Red_traffic_lightUp until a few years ago, the rule throughout the province was “no right turn on a red light”. To celebrate this heritage, almost every major intersection in Quebec City has some variation on that dictum.  You will need to know the twenty-four hour system to understand the signs. By the way, there is a mostly forgotten rule that one can be ticketed for honking at someone who does not turn right on red when allowed. Another oft forgotten rule is that you are supposed to come to a complete stop before making your turn, but it seems that that rule has been forgotten almost everywhere in the world.

Quebeckers like to surprise you. Do not expect any helpful warnings, such as turn signals. Most drivers appear not to remember that there is a stick on the left of the steering wheel that can be used to indicate where they intend to go. A few do remember to use it, but only after having started a turn or a lane change, not before. One driver told me that she never signalled a left turn because the oncoming driver would speed up to cut her off. She was not kidding.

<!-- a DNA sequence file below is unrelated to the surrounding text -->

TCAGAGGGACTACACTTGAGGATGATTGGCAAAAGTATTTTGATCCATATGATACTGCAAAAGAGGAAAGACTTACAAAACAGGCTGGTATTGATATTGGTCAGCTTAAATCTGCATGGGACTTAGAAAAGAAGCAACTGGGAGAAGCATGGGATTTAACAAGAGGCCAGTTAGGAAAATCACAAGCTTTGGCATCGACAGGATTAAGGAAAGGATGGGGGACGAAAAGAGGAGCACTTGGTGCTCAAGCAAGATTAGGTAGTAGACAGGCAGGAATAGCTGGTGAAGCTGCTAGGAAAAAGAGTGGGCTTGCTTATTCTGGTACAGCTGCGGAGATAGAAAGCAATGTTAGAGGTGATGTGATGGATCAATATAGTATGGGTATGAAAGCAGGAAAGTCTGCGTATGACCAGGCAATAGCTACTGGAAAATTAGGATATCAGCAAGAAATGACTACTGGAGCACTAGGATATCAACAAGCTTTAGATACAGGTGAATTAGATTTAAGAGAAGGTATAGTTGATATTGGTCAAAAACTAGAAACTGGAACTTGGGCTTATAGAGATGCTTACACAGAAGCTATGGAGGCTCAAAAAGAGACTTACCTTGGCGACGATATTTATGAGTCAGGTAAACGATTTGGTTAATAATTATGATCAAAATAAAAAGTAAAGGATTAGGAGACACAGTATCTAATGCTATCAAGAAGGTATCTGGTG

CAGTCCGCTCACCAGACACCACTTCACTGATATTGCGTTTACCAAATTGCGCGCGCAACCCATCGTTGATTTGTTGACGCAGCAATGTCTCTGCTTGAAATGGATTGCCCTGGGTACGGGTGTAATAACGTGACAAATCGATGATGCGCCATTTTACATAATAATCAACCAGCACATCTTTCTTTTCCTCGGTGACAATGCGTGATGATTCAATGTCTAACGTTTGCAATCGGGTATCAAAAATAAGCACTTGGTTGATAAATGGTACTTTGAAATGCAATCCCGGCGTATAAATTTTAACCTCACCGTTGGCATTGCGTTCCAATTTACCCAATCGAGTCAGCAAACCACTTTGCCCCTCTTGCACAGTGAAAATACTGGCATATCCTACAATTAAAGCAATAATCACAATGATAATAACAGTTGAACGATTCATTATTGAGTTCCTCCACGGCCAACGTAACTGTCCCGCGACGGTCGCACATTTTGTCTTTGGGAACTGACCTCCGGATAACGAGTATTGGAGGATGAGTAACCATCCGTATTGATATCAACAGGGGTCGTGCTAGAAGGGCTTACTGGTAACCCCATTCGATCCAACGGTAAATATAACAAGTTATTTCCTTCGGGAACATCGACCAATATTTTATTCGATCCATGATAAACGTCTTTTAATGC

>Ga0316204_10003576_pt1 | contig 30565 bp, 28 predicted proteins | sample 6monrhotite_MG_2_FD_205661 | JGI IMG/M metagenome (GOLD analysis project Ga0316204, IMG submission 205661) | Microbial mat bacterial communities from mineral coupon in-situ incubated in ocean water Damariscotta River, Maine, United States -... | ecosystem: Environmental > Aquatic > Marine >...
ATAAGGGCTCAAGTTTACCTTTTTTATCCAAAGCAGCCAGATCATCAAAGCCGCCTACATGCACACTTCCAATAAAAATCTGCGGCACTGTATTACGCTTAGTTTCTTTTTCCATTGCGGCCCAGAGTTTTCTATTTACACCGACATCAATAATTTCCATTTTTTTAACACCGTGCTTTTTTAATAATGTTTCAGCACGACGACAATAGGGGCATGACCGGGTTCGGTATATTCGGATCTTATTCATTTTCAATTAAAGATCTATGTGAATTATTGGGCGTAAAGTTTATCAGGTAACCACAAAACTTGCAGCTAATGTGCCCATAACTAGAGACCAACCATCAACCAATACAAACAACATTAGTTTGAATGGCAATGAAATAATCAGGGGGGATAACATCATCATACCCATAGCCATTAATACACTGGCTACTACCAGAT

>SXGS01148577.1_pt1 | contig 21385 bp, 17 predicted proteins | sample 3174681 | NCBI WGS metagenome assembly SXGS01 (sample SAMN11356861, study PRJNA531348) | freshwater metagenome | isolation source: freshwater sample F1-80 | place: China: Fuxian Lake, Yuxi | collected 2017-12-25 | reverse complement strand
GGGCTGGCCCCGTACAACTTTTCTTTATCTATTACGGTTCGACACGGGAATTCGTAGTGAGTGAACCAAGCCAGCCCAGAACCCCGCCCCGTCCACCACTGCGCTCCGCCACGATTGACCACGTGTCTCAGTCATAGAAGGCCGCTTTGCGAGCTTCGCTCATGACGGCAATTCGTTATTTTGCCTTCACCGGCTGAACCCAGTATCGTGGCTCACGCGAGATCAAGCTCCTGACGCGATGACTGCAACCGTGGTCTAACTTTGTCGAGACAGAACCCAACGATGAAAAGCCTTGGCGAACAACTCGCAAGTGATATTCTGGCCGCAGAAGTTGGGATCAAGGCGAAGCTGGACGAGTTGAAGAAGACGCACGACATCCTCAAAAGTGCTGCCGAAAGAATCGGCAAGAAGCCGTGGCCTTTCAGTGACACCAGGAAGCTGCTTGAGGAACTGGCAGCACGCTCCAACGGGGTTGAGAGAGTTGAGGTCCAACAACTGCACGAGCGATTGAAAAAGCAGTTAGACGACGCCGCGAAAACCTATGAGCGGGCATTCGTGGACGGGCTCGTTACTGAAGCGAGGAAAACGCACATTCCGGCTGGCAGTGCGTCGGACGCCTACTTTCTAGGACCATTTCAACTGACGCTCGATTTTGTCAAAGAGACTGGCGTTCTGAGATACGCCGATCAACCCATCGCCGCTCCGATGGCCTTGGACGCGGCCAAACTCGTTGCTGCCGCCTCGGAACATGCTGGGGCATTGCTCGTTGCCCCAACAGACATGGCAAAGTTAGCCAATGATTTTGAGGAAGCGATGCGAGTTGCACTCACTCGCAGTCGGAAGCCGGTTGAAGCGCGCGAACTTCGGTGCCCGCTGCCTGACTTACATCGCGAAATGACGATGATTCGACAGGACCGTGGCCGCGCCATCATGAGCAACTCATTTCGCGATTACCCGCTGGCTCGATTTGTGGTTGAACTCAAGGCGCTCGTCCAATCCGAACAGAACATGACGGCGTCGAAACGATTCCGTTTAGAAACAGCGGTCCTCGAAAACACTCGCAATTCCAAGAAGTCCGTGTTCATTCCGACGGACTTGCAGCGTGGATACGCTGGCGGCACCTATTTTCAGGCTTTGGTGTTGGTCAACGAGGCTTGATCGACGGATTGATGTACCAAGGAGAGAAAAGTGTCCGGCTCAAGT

The rule for the amber/yellow light is that you had better speed up to cross the intersection, or the car behind you will push you through it. This rule is particularly important during rush hour, when everybody is in a hurry, no matter how ridiculous that may be. And since there often is not enough space on the far side of the intersection for that last car, those coming from the other directions are blocked.